The importance of showing gratitude in the workplace
Are you a glass half empty or glass half full kind of person?
Focusing on the good—the things for which you are grateful—is scientifically proven to help fill your glass. What’s more, sharing your gratitude with others helps fill their proverbial glasses and even perpetuates the cycle of gratefulness. Don’t limit your gratitude to your private life. By feeling and expressing your appreciation at work you will help make your workplace a positive environment that everyone will want to come to each day and a more productive workplace.
What are you thankful for?
If I asked you now what you are thankful for, what comes to mind straight away?
Typical answers include family and friends. Of course, who wouldn’t be thankful for those things?
But surely those are not the only things that inspire feelings of gratitude in your life. After all, if you are like the average person, your work takes up around 35 percent of your waking hours.
So what are you thankful for in the workplace?
Here are some possibilities:
- A colleague who came through when you needed help
- A coworker who gave you a hand on a small task
- A mentor who helps you grow in your career
Those are just a few examples. Make a habit of reflecting on your work week and considering what your fellow workers have done that deserve a show of appreciation.
How to Express Gratitude in the Workplace
Once you start paying attention, you will likely notice several acts that merit a “thank you.” And while simply saying “thank you” to the deserving person is polite and probably appreciated, there are more impactful ways to express gratitude at work.
Deliver a straightforward, specific complement face to face.
Sure, any show of appreciation is better than none, but a specific comment is typically more meaningful than a general one. Think about it. What would you rather hear from a colleague?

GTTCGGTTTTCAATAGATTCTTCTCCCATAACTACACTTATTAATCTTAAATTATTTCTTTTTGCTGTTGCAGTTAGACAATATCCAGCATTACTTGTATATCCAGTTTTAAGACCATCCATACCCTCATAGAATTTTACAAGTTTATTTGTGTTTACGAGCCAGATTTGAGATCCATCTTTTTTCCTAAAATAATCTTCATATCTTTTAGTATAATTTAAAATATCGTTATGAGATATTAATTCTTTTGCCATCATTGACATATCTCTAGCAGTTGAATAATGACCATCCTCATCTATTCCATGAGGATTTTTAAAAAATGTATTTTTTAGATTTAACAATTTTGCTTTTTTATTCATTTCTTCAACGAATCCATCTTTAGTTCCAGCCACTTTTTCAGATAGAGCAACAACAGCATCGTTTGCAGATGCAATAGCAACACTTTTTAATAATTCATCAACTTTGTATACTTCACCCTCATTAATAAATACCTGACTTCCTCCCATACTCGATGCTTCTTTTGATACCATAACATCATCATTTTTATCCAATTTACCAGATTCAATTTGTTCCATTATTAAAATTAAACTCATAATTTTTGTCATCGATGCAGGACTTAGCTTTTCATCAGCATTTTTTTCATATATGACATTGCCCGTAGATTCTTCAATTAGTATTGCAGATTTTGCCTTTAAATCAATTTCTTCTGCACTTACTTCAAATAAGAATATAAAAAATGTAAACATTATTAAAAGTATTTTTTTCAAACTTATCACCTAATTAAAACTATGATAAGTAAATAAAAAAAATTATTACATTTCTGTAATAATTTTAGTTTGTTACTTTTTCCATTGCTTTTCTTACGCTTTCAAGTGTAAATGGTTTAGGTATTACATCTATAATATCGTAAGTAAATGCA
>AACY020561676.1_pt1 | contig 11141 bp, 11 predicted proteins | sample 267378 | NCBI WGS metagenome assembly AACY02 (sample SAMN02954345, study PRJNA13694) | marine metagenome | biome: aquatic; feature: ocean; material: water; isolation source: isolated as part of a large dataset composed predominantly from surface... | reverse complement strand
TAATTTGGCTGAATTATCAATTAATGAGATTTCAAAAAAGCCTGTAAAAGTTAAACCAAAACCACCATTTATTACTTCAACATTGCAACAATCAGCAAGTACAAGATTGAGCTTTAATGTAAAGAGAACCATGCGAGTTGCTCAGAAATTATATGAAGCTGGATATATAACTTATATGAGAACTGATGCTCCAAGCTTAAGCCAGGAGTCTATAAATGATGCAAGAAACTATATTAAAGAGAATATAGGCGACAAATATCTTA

Option 1: “Eileen, great work today.”
Option 2: “Rachel, excellent work on that report. The data you compiled was exactly what we needed.”
Say a public—but not over the top—thank you.
If you want to go a step further with your gratitude, express your thanks in a public setting, like in a team meeting. Public shows of appreciation accomplish two things:
First, the person you are thanking receives acknowledgement for their good deed.
Second, you will be making others aware of how that person did something positive for the team.
Email the person’s boss—and CC them.
When a colleague really impresses you or goes above and beyond the call of duty, send an email. Your message should be short and to the point. Explain what your coworker did that and how it made a difference for you or your team. Then express your gratitude. CCing the subject of your appreciation is a common courtesy that lets them know their boss has received direct praise about them as well as what they did to earn that recognition. Information like this comes in handy to both employees and supervisors around review time when promotions and pay raises are on the line.
Give a gift card.
A gift card is a quick and easy way to say “thanks.” Even a $5 or $10 gift card to a coffee shop can really brighten someone’s day and show your appreciation of them.
Send a hand written thank you note.
A handwritten thank you note might seem a little outdated, but it is a unique and unexpected way to demonstrate your appreciation of a colleague’s helpfulness and hard work. A thank you note gives you space to describe precisely what it is that you are thankful for.
The Simple Benefits of Saying “Thank You”
One of the best things about expressing gratitude is the domino effect. First, the recipient of your sincere gratitude gets the immediate warm fuzzy feeling of being appreciated. That person might then go on to make someone else’s day because it’s contagious.
There are also long-term benefits of showing appreciation for your coworkers. People will enjoy working with you more—both in general and the next time you need a favour—because they know you will appreciate their efforts and give credit where credit is due for a job well done.
ECEC quality ratings edge higher despite slowdown in A&R visits and spike in waivers
1 day ago
by Jason Roberts
Wage support for ECEC services which engage apprentices and trainees
5 days ago
by Freya Lucas
The value of loose parts play as a vehicle for children’s imagination
5 days ago
by Freya Lucas